By Kinen Carvala
Entering Golden Gate Park from Stanyan Street heading west, visitors might notice a huge monument that sits atop a large stone pedestal on the right side of JFK Drive, just before the Conservatory of Flowers. While it is a popular spot for people to relax on the grass or toss a Frisbee – or sit on the stone base of the monument itself – chances are that few people know the history of the massive Garfield Monument.
James Garfield was inaugurated on March 4, 1881 as the 20th president of the United States. “Garfield is not one of the best-known presidents,” according` government broadcaster Voice of America. Even less well known is why there is a statue of a woman holding a sword in the front of his monument.
While James Garfield did serve in the Ohio state senate before the Civil War, military service is what launched his national political career. Garfield’s memoirs of his experience as a Union general at the Battle of Chickamauga brought him national attention.
Meanwhile, after the Civil War ended in 1865, the Reconstruction Era’s constitutional amendments and federal civil rights policies gave former (male) slaves the right to vote, much to the chagrin of Democratic Southern state governments and the newly formed Ku Klux Klan.
Garfield was elected as a representative to Congress from Ohio after the war. Reconstruction ended with the 1876 election, which had disputed electoral votes. Garfield, as a member of an Electoral Commission, awarded the disputed electoral votes to Republican Rutherford B. Hayes as part of a political bargain with the Democrat-controlled Congress to withdraw federal troops from the South.
Political bargaining both began and ended Garfield’s presidency. When the Republican Party held its convention to nominate its candidate for the 1880 presidential election, Garfield emerged as a compromise candidate between two Republican factions: Stalwarts supported the existing system of political patronage and backed Ulysses S. Grant for a third term (the 22nd Amendment for term limits did not exist then) while Half-Breeds (“half-Republicans”) wanted civil service reform more than just political connections to determine who got federal jobs. Stalwart and senior New York Sen. Roscoe Conkling led the political machine instrumental in delivering New York’s vital votes for Garfield.
As information in the National Archives indicated, Garfield’s perceived failure to hold up another political bargain would be significant. Before the Republican convention, Charles Guiteau of his own accord wrote a pamphlet supporting Grant. After Garfield was nominated instead, Guiteau spent time trying to network with Republicans near their offices and meetings. After Guiteau was finally allowed to give a pro-Garfield speech in New York and after Garfield’s victory, he became convinced that his efforts were worthy of a diplomatic post. After Guiteau approached Secretary of State James Blaine several times about the post, Blaine told Guiteau on May 14, 1881 to never speak to him again. On July 2, 1881, Blaine and Secretary of War Robert Todd Lincoln, Abraham Lincoln’s son, went to a Washington, D.C., train station to see Garfield off to his class reunion. Guiteau, who had been stalking Garfield for an opportune moment, shot him (Congress would ask the Secret Service to protect the president after President McKinley’s assassination in 1901). Garfield, president for about six months, died on Sept. 19, 1881 at age 49 due to infection. At Guiteau’s trial, medical experts testified as to whether or not Guiteau was insane. Guiteau was found guilty; he was executed on June 30, 1882.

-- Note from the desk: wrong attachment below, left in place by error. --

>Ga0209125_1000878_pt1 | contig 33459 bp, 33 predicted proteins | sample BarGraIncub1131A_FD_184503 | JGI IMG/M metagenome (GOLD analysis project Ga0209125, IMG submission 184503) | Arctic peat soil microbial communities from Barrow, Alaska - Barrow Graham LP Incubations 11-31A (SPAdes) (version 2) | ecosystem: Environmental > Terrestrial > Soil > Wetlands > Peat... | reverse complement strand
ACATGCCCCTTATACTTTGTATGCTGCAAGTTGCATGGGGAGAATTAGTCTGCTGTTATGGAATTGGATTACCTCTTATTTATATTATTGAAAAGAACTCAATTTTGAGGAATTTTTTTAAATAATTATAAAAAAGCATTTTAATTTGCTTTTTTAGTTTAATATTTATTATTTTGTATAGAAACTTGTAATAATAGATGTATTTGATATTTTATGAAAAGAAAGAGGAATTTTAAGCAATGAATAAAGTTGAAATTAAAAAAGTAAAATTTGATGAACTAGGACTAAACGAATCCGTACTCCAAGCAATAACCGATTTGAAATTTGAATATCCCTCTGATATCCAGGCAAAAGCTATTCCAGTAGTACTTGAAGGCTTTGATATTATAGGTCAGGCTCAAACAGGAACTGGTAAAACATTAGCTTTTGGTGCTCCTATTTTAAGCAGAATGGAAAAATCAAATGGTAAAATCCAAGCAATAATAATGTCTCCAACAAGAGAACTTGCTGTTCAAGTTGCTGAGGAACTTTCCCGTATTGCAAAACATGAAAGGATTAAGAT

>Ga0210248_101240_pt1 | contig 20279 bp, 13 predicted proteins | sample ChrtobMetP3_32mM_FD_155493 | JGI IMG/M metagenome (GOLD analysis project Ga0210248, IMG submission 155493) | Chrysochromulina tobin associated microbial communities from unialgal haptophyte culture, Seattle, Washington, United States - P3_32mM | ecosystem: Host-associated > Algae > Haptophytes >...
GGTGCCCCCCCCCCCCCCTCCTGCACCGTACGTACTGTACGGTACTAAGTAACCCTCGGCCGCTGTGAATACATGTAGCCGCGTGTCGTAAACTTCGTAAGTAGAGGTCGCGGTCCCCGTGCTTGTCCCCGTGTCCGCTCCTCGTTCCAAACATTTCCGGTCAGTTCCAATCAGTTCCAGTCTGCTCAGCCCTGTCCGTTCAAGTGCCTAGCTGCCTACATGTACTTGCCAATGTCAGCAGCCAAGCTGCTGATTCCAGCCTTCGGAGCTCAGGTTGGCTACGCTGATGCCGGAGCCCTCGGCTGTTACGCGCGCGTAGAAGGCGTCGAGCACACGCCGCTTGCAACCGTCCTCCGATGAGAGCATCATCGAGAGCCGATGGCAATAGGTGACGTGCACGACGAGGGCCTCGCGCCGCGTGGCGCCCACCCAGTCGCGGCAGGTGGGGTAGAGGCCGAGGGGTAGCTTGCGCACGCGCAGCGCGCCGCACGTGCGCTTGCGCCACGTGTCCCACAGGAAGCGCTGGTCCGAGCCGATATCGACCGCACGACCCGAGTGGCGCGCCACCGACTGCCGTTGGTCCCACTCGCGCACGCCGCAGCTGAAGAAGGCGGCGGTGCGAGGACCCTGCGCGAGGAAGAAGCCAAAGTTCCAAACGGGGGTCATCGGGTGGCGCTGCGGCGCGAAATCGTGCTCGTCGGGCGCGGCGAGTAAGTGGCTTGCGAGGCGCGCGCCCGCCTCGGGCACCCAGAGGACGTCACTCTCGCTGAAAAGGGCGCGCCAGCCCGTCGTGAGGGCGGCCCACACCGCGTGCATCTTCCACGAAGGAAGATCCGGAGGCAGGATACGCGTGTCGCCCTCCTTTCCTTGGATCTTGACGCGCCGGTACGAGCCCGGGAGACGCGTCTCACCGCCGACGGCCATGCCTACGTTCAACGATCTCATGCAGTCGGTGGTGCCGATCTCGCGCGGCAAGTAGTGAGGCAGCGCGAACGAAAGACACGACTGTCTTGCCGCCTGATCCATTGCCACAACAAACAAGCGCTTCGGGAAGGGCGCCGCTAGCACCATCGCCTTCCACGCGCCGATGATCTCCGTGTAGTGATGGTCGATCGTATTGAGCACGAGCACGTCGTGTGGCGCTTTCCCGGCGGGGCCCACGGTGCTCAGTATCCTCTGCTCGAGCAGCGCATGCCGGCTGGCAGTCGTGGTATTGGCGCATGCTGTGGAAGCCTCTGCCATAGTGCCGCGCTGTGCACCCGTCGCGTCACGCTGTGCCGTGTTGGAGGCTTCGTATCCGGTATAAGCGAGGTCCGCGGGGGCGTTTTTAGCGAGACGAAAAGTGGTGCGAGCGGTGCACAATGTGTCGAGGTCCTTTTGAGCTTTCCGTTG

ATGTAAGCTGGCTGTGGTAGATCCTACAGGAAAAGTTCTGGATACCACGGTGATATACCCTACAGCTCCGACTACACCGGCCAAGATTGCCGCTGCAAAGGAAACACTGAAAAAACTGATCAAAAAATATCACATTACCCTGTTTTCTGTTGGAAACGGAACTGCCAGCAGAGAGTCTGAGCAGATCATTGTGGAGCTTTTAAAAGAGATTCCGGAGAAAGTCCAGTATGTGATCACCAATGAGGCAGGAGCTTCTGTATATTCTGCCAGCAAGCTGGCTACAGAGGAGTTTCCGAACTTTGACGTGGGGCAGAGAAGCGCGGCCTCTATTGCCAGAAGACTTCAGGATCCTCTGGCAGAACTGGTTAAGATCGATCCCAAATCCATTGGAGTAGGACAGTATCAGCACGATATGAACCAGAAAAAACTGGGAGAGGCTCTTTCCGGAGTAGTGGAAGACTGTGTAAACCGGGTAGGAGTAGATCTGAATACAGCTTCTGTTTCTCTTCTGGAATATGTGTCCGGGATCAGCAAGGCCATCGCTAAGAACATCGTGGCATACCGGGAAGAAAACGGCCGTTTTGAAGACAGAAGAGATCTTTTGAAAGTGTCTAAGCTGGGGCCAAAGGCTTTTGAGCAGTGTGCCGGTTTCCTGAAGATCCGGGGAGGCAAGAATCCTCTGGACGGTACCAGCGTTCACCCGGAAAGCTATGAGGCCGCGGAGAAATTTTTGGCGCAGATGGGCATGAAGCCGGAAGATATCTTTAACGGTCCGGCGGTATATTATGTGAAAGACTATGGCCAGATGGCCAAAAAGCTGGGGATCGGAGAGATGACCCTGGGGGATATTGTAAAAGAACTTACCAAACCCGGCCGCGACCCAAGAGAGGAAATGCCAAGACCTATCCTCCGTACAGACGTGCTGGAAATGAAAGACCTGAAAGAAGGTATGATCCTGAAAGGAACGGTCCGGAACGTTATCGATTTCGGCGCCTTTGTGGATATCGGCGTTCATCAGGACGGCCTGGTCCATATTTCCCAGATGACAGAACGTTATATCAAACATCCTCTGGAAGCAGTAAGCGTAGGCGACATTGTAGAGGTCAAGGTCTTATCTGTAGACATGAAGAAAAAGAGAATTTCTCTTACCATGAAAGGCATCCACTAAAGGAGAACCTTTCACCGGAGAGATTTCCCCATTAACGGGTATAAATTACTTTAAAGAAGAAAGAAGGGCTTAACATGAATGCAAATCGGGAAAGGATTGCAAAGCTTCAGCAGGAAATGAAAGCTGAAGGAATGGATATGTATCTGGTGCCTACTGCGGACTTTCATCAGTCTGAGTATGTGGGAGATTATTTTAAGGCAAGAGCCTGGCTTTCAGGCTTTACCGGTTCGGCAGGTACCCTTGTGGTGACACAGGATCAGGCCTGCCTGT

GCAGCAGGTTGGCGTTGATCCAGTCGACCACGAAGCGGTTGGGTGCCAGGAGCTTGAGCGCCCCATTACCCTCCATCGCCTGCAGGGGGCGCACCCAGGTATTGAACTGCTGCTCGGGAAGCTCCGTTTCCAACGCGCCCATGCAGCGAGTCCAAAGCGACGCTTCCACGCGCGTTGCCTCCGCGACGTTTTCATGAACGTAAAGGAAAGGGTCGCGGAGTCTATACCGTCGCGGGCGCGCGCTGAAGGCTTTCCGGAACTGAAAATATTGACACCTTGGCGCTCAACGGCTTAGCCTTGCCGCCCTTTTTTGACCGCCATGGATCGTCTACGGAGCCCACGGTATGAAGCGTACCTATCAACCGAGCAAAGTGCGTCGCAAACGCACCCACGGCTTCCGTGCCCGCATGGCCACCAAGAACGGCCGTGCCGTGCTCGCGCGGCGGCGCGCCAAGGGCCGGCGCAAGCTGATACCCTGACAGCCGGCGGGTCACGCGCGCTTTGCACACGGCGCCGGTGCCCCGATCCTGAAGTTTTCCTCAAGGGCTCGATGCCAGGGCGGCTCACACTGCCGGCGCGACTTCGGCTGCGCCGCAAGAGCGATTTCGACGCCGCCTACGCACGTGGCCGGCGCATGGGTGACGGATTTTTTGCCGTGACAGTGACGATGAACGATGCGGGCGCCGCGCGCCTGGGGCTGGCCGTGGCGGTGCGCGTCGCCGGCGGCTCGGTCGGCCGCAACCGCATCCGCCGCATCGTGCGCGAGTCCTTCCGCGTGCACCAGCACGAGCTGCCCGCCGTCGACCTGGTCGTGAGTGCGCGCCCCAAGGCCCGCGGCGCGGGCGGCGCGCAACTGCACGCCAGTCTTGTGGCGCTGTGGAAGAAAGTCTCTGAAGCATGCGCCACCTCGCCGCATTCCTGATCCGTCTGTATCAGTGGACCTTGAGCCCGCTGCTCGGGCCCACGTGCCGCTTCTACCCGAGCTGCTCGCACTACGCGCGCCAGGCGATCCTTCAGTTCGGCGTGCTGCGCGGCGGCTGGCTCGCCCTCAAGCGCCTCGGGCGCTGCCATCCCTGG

The San Francisco Examiner reported on Feb. 12, 1882 that the committee that arranged for a San Francisco memorial procession for Garfield in September 1881 also voted to receive donations for a monument to him. Wells Fargo agreed to have its agents collect donations designated for the Garfield Monument Association of the Pacific Coast. The Examiner described San Francisco as “woefully behind” in monuments compared to cities like New York, Paris and Cincinnati. San Francisco had been a city for barely 30 years.
The committee eventually came to a consensus to have the monument placed in Golden Gate Park rather than downtown. The committee agreed to a contract with California sculptor Frank Happersberger in December 1882 to produce the monument proposed in his designs. Aug. 24, 1883, was proclaimed a legal holiday by the California governor, and was when Freemasons with Knights Templar laid the monument cornerstone; Garfield had been affiliated with both fraternal organizations.
The monument, 25 feet tall from the base, was unveiled on July 4, 1885, with a bronze statue of Garfield on a base and pedestal made of granite from Penryn, a town in Placer County in the Sierra Foothills. A statue of Lady Liberty sits on the pedestal, holding a broken sword and wreath, referencing the assassination.
The monument east of the Conservatory of Flowers, near the intersection of JFK and Nancy Pelosi drives.
Kinen Carvala, author of the “Looking Back” column, is a San Francisco writer who explores the history of the monuments in Golden Gate Park. To read past installments of the column, visit http://www.RichmondSunsetNews.com and search for “Looking Back.”
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